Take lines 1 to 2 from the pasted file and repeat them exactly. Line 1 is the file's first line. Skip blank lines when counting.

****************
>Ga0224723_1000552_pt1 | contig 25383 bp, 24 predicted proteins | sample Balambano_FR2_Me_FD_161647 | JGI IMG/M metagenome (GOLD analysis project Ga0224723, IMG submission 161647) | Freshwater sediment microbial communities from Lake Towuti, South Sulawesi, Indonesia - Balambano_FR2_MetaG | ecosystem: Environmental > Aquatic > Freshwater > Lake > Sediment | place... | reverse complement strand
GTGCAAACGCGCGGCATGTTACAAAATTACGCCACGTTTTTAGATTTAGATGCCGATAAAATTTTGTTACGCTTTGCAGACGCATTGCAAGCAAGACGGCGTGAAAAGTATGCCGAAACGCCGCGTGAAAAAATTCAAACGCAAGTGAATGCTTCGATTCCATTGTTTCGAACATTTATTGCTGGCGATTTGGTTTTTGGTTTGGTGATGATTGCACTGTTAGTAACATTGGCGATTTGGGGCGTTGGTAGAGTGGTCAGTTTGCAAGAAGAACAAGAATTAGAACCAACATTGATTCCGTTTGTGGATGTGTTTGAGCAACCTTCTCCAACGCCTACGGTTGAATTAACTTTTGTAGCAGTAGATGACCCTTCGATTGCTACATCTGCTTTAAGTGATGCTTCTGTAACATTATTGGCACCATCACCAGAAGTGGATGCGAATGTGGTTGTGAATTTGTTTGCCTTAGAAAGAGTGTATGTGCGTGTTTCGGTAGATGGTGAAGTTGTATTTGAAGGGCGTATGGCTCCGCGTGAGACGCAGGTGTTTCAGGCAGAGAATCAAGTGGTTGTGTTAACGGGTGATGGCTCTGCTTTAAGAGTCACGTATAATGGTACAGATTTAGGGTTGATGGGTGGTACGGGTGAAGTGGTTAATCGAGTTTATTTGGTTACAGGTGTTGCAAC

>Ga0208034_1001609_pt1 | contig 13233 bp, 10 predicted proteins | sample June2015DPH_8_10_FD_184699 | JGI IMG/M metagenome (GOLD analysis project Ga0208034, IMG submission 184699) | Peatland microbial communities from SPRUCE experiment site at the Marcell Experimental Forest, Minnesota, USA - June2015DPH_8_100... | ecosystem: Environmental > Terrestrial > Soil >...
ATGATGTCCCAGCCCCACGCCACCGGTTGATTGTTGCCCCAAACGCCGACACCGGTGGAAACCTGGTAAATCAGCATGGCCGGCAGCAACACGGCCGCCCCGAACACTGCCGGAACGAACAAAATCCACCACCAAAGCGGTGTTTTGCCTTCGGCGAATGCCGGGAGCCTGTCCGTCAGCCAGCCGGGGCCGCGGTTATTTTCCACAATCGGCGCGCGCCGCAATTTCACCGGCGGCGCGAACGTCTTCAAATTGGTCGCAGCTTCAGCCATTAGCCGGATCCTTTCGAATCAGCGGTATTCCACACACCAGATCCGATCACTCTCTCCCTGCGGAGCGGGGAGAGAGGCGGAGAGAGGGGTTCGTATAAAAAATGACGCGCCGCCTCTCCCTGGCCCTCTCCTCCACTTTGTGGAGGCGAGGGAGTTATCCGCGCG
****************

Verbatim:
>Ga0224723_1000552_pt1 | contig 25383 bp, 24 predicted proteins | sample Balambano_FR2_Me_FD_161647 | JGI IMG/M metagenome (GOLD analysis project Ga0224723, IMG submission 161647) | Freshwater sediment microbial communities from Lake Towuti, South Sulawesi, Indonesia - Balambano_FR2_MetaG | ecosystem: Environmental > Aquatic > Freshwater > Lake > Sediment | place... | reverse complement strand
GTGCAAACGCGCGGCATGTTACAAAATTACGCCACGTTTTTAGATTTAGATGCCGATAAAATTTTGTTACGCTTTGCAGACGCATTGCAAGCAAGACGGCGTGAAAAGTATGCCGAAACGCCGCGTGAAAAAATTCAAACGCAAGTGAATGCTTCGATTCCATTGTTTCGAACATTTATTGCTGGCGATTTGGTTTTTGGTTTGGTGATGATTGCACTGTTAGTAACATTGGCGATTTGGGGCGTTGGTAGAGTGGTCAGTTTGCAAGAAGAACAAGAATTAGAACCAACATTGATTCCGTTTGTGGATGTGTTTGAGCAACCTTCTCCAACGCCTACGGTTGAATTAACTTTTGTAGCAGTAGATGACCCTTCGATTGCTACATCTGCTTTAAGTGATGCTTCTGTAACATTATTGGCACCATCACCAGAAGTGGATGCGAATGTGGTTGTGAATTTGTTTGCCTTAGAAAGAGTGTATGTGCGTGTTTCGGTAGATGGTGAAGTTGTATTTGAAGGGCGTATGGCTCCGCGTGAGACGCAGGTGTTTCAGGCAGAGAATCAAGTGGTTGTGTTAACGGGTGATGGCTCTGCTTTAAGAGTCACGTATAATGGTACAGATTTAGGGTTGATGGGTGGTACGGGTGAAGTGGTTAATCGAGTTTATTTGGTTACAGGTGTTGCAAC